Hard disk or CD with important information gone bad? You might still be able to recover readable data using the low-level rescue tool safecopy. It’s a utility similar to GNU ddrescue.
safecopy does not fail where other tools (like cat or cp) fail on encountering an I/O error. It uses low level IO to read media in raw mode as well as direct hardware access with O_DIRECT instead of making calls through the virtual filesystem. In addition it issues device resets and other helpful low level operations.
Users can force continue a previous safecopy run at arbitrary position. It can keep trying to open source files even when they went away. This allows copying from devices that vanish temporarily in case of errors, like USB drives that renumerate in case of device resets.
From the developer notes: internally safecopy does this by identifying and skipping problematic or damaged areas, and continuing reading afterwards. The corresponding area in the destination file is either skipped (on initial creation that means padded with zeros) or deliberately filled with a recognizable pattern to later find affected files on a corrupted device. safecopy uses an incremental algorithm to identify the exact beginning and end of bad areas, allowing the user to trade minimum accesses to bad areas for thorough data resurrection. Multiple passes over the same file are possible, to first retrieve as much data from a device as possible with minimum harm, and then trying to retrieve some of the remaining data with increasingly aggressive read attempts.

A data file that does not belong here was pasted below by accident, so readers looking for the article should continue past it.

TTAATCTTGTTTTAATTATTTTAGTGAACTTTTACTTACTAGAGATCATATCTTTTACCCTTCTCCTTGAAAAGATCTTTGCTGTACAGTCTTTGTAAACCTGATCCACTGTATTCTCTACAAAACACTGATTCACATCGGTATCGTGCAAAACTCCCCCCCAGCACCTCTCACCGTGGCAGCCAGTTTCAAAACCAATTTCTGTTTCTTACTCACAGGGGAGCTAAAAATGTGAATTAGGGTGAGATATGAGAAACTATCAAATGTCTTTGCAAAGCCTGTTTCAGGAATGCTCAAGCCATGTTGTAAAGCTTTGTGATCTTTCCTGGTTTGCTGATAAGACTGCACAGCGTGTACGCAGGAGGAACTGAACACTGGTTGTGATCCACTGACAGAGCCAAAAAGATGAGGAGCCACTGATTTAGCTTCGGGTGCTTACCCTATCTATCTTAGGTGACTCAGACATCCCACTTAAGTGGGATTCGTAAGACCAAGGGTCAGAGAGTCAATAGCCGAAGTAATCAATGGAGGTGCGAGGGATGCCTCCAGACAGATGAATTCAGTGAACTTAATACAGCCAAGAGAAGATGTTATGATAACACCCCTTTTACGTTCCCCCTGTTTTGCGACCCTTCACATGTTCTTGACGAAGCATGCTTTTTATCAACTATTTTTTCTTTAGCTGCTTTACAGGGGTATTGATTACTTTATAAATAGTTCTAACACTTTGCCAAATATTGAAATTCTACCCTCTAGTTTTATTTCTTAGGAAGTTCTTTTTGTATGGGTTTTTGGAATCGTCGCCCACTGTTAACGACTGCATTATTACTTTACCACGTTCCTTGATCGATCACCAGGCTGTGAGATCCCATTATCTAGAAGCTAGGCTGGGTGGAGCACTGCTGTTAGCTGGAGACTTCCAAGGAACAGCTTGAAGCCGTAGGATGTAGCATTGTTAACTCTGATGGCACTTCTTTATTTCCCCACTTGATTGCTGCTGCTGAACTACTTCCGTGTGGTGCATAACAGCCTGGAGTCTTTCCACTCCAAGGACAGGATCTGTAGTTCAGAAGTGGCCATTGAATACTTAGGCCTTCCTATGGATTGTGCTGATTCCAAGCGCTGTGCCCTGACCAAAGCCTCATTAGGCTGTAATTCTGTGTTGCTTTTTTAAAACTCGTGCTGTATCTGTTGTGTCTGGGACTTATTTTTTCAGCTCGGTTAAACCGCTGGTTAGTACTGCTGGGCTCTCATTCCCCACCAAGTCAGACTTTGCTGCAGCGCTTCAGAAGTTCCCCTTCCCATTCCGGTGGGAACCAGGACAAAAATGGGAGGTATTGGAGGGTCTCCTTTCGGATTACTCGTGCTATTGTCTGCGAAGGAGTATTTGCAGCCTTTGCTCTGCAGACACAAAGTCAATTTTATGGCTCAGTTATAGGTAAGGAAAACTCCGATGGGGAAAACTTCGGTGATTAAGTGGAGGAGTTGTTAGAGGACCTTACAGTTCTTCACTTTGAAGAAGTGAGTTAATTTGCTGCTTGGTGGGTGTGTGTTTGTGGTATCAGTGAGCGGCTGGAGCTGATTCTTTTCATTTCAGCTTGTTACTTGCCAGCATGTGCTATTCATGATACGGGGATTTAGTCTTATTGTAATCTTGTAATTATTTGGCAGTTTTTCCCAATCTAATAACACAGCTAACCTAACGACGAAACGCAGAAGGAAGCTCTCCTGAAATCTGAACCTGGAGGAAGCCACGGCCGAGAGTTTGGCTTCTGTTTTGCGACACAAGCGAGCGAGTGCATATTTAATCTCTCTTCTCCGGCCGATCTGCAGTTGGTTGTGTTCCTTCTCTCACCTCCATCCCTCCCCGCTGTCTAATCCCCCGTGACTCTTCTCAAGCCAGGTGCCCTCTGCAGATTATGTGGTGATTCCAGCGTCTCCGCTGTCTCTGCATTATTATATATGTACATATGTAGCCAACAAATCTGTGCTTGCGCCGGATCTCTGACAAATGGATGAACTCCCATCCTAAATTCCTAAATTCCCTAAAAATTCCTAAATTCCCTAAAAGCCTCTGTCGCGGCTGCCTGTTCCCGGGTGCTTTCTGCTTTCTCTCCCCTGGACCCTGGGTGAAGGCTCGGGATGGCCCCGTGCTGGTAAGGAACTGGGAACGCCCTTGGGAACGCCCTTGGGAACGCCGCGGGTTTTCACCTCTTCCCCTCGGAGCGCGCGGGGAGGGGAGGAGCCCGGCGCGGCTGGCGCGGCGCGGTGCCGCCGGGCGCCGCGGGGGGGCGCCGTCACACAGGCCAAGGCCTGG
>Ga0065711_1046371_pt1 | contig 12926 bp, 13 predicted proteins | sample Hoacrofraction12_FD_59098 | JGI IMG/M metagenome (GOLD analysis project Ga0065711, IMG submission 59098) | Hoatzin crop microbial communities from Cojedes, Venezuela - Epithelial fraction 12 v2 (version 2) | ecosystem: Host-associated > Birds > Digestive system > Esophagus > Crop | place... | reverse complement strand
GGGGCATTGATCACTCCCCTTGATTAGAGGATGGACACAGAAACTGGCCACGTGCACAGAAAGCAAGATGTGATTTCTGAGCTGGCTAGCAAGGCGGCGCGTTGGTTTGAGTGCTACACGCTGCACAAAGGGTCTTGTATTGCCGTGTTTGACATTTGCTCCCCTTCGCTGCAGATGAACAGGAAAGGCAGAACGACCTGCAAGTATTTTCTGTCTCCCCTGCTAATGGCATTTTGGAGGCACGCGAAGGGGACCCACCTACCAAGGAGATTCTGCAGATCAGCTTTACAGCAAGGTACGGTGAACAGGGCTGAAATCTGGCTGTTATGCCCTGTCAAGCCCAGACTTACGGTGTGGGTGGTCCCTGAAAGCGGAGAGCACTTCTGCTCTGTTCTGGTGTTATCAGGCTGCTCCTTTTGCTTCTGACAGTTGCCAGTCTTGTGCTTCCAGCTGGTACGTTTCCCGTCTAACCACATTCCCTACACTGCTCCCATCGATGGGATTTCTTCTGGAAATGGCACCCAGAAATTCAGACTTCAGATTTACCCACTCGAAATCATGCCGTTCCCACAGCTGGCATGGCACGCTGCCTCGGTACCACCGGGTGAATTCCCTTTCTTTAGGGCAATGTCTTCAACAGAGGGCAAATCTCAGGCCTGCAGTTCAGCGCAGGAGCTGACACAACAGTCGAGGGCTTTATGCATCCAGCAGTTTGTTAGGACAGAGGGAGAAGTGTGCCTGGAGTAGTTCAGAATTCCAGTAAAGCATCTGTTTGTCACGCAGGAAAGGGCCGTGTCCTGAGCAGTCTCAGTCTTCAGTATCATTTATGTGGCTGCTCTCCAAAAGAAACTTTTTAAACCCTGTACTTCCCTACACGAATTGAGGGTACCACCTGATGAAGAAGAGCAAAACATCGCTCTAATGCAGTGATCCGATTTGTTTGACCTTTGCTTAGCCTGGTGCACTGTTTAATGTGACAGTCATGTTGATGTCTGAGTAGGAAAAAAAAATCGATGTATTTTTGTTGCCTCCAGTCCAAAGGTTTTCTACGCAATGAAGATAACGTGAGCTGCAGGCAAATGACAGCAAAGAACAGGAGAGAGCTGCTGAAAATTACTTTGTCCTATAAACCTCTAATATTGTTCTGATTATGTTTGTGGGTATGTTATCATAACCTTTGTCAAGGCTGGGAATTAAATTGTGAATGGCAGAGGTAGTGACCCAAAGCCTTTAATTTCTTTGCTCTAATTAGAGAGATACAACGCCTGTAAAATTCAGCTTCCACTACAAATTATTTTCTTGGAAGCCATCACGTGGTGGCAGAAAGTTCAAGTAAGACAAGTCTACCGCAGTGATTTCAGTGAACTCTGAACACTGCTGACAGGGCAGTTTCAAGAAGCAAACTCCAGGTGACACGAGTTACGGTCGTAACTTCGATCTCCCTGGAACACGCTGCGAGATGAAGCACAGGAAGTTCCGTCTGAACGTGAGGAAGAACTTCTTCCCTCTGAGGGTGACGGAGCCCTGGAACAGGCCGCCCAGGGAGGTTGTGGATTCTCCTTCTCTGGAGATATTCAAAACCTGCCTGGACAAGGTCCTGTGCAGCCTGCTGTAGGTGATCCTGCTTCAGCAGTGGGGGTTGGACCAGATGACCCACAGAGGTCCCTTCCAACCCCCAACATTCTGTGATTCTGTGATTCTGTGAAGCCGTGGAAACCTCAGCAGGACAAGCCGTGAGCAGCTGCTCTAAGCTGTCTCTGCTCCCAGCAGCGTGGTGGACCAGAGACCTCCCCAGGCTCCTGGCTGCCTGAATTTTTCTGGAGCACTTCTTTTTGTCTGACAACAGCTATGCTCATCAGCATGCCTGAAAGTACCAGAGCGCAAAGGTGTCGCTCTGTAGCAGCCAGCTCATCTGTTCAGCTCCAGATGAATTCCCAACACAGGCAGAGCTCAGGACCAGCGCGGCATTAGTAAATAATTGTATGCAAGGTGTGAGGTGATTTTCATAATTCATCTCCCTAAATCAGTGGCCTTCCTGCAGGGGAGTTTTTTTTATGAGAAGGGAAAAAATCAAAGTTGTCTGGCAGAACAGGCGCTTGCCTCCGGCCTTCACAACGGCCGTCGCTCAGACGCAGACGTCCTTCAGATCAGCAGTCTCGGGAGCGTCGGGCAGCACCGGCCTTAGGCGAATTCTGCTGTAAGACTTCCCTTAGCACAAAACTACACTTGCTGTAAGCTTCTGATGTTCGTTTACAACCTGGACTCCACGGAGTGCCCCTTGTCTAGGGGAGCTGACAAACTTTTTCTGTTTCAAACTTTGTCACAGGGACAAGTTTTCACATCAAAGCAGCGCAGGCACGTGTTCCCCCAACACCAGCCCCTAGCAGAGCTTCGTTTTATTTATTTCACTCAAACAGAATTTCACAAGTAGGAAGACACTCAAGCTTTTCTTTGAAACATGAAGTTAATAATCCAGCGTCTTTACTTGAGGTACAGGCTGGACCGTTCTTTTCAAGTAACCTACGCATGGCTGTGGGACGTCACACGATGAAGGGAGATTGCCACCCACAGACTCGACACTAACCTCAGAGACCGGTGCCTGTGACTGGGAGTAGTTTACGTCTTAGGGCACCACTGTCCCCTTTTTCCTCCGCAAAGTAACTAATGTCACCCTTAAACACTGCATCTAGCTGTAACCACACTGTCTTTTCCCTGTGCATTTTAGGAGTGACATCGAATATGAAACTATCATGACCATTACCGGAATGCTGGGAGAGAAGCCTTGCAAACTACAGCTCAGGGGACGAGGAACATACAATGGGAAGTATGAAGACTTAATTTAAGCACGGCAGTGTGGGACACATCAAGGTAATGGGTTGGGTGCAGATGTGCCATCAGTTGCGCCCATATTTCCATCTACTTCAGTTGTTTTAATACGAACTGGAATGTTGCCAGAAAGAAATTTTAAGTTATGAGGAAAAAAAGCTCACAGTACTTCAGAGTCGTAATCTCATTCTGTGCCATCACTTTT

safecopy can generate data to simulate a corrupt media. This data can be used to benchmark safecopy against similar data recovery tools.
To install safecopy on Ubuntu:
$ sudo apt-get install safecopy
A few common use cases:
- To view the options safecopy provides, run:
$ safecopy --help
- Resurrect a file from a mounted but damaged media, that cp failed on:
$ safecopy /path/to/problemfile ~/saved-file
- Create a filesystem image of a damaged disk/cdrom:
$ safecopy /dev/device ~/diskimage
- Interrupt and later resume a data rescue operation:
$ safecopy source dest <CTRL+C> (safecopy aborts) $ safecopy source dest -I /dev/null
- Find the corrupted files on a partially successful rescued file system:
$ safecopy /dev/filesystem image -M CoRrUpTeD $ fsck image $ mount -o loop image /mnt/mountpoint $ grep -R /mnt/mountpoint "CoRrUpTeD"
- Create an image of a device that starts at X and is Y in size:
$ safecopy /dev/filesystem -b -s <X/bsize> -l <Y/bsize>